One of the 60 new woodlands across the country in celebration of the Diamond Jubilee will be planted in Derbyshire
A relative of the so-called 'Killer Shrimp', has been found in Worcestershire. The seriousness of the invasion is not yet known.
The Government says the latest results of a badger culling trial show it is effective with preventing the spread of TB to cattle.
Five people have been arrested at West Burton power station in Nottinghamshire, where around ten people have tied themselves to the water towers. They're thought to be environmental activists.
A new eco-threat to our rivers and canals has been discovered by the Environment Agency. It's only a couple of millimetres long but it could damage miles of Midlands waterways.
It's a species of shrimp that destroys native creatures and plants - and breeds incredibly quickly. It's common in Europe but has never been found in this country - until last week.
Ecologists search Birmingham and Worcester canal at Tibberton for newly-discovered Eastern European shrimp believed to be related to so-called 'Killer Shrimp'. The species could cause damage to the ecosystem of waterways.
This new shrimp nicknamed Demon Shrimp is a relative of Killer Shrimp and it prefers muddy habitats. We haven't found it elsewhere as yet...From @AndrewRaineEA on Twitter:
According to the Department for the Environment, Food and Rural Affairs (DEFRA), non-native invasive species can prey on, compete with and displace native wildlife. The can spread disease and block waterways. They can completely alter the balance of ecology in a water system.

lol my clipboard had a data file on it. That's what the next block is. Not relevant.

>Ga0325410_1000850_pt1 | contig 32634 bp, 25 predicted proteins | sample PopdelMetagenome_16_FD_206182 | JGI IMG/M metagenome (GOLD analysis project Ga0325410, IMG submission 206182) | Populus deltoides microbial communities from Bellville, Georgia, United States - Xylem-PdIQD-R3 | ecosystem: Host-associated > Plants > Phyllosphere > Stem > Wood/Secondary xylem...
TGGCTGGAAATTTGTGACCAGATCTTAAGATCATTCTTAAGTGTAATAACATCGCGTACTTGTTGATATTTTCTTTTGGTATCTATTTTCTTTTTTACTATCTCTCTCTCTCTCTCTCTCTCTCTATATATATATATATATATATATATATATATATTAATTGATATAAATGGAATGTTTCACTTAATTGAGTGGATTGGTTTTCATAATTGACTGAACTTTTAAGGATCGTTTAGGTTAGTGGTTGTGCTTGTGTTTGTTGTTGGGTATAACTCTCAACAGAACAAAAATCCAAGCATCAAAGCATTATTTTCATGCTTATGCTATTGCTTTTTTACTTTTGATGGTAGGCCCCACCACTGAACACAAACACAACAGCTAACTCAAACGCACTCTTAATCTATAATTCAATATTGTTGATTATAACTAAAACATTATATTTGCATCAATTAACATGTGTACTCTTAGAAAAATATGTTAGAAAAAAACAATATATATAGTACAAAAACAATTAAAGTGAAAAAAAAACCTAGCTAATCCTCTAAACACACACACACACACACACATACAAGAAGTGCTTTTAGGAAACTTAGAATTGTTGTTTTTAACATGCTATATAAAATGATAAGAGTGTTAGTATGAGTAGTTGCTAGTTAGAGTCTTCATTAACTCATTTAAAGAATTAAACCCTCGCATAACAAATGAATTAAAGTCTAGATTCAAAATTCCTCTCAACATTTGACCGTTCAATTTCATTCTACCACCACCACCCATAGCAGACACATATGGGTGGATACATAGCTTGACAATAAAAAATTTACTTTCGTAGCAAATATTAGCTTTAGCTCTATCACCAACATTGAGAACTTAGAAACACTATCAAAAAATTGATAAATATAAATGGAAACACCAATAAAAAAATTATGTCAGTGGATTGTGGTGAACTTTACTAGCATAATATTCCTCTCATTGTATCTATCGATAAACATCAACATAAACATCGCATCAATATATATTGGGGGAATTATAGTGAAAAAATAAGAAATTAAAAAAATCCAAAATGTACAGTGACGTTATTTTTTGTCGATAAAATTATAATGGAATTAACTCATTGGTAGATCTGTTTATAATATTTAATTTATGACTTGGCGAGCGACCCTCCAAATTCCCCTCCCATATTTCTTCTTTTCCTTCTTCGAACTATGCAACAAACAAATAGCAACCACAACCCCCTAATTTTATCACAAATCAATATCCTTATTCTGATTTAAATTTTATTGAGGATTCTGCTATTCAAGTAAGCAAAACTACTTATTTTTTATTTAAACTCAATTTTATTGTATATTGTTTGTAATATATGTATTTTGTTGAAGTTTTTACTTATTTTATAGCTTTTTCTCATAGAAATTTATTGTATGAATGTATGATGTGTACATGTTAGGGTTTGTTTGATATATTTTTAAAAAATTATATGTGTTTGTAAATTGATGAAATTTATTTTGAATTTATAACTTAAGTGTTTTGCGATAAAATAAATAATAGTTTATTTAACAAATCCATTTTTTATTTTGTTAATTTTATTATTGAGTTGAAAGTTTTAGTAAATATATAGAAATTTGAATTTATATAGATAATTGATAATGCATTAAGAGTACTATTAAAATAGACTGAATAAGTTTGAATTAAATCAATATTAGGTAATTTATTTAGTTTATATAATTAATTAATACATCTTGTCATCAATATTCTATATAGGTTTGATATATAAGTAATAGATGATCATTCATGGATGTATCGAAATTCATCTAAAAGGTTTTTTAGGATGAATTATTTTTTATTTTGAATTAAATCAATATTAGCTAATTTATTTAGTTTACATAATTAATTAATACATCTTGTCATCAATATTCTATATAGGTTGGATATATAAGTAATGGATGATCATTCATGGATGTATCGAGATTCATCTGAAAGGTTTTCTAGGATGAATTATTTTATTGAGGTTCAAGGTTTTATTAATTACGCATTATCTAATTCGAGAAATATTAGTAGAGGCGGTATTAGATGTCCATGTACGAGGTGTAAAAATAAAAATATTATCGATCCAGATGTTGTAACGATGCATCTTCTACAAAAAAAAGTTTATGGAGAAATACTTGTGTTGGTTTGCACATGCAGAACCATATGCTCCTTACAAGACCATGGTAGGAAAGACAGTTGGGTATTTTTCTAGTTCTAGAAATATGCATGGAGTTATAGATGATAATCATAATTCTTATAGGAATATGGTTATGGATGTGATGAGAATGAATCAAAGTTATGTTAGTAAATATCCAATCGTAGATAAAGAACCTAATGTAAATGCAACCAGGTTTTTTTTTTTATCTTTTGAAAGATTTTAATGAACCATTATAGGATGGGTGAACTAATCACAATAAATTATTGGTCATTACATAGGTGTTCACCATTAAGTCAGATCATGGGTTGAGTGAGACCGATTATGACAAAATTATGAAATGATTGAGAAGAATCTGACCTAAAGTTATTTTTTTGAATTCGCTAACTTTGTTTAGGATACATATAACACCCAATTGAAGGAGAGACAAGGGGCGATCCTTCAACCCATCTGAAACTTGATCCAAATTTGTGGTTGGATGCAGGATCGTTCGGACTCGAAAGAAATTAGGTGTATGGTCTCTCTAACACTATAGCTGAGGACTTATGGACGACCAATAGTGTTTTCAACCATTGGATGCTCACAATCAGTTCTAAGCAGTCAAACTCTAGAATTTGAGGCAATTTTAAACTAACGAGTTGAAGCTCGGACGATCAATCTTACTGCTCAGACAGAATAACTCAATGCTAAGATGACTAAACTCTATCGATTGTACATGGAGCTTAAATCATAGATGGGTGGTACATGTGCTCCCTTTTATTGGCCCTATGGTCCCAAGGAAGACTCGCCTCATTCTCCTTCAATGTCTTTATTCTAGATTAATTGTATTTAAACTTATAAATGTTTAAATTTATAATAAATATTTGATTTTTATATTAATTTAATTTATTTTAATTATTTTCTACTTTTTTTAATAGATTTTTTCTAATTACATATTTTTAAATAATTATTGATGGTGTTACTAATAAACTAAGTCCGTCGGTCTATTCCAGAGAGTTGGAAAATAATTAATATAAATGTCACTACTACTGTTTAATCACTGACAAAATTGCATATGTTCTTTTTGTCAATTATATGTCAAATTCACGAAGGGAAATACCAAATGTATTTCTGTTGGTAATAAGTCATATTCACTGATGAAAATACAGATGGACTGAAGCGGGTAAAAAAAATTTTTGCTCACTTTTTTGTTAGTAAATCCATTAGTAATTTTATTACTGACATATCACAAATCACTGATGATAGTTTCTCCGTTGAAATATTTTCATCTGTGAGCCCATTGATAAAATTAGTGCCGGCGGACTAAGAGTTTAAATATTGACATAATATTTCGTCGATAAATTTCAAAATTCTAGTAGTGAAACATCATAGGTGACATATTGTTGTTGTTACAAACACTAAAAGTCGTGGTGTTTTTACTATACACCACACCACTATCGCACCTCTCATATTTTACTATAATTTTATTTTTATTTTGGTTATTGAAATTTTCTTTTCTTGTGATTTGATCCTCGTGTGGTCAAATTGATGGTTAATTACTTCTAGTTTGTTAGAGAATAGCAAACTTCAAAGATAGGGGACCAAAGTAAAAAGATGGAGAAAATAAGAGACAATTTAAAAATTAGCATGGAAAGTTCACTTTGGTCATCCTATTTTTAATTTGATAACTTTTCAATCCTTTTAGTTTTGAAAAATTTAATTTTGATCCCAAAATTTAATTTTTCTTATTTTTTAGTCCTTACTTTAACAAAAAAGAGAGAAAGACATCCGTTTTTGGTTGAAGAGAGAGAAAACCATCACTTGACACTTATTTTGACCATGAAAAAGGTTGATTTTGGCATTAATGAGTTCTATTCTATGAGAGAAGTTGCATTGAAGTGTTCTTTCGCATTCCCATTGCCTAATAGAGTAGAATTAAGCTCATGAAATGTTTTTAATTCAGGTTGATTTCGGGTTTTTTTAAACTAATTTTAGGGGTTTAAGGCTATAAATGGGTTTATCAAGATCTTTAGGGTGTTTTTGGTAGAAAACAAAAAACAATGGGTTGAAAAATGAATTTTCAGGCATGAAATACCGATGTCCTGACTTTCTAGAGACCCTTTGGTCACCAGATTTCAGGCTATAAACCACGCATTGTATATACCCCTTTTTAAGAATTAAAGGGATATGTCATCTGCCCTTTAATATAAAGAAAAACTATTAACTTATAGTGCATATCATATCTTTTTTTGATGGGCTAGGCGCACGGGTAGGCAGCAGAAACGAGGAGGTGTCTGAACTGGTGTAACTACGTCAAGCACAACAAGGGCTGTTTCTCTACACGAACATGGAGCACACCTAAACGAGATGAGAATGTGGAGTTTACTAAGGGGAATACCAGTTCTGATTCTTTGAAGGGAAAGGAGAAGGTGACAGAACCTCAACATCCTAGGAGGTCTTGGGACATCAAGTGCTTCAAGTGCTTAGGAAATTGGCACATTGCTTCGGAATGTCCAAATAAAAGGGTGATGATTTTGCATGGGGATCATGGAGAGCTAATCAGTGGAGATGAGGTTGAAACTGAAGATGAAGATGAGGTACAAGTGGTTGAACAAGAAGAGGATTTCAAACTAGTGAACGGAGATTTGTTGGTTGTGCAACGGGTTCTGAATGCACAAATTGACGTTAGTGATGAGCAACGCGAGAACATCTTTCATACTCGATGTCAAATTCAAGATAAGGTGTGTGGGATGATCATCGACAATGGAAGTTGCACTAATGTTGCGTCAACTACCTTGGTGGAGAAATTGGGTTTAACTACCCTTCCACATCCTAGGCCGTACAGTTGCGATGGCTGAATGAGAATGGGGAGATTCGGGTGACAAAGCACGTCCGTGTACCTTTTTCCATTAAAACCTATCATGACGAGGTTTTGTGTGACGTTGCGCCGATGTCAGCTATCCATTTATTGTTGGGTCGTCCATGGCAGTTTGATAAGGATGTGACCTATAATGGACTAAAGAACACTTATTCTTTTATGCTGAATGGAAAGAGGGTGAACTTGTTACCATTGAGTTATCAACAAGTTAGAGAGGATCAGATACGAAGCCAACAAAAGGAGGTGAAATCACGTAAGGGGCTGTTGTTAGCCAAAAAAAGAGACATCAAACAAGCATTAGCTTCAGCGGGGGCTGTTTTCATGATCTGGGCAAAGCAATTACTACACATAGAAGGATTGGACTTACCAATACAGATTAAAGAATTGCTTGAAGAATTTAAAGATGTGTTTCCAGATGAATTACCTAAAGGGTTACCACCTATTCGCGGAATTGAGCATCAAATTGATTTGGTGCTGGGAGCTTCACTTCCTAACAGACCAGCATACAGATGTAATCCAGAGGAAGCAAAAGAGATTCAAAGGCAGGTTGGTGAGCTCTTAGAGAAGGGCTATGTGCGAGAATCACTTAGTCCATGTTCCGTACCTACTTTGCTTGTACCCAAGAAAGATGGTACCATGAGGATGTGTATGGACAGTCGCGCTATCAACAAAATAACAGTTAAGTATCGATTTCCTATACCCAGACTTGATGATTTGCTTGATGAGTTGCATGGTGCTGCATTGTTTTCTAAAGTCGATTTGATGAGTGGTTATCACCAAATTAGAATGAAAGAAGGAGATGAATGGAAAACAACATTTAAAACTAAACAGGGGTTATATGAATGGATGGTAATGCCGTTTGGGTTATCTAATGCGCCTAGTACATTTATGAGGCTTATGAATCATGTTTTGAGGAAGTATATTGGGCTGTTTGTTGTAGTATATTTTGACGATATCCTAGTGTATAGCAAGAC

Fish populations can alter, and they can block up waterways which mean boat users have to take different routes. The financial costs can run into millions of pounds.
It is the first time this relative of the 'Killer Shrimp' has been found in the UK. David Throup, Environment Manager for the Environment Agency said:
– David Throup, Environment Manager for the Environment Agency
“We are concerned that this invasive species has been found in the Midlands. We now have a dedicated team whose focus is to establish the degree of the problem, and whether the shrimp has spread wider than the locations already found. We are treating this as a priority so that we can come up with a plan to help contain it’s spread as far as possible.”
A species of shrimp related to the so-called 'Killer Shrimp' has been found on the River Severn near Worcester and on two canals in Worcestershire. The 'Killer Shrimp' is known to kill a range of native species, including young fish, and can significantly alter ecosystems.
The Environment Agency and Canal and River Trust are advising all waterways users to follow the Check, Clean, Dry routine - looking for the shrimp on equipment, washing it and drying it before moving to a new location.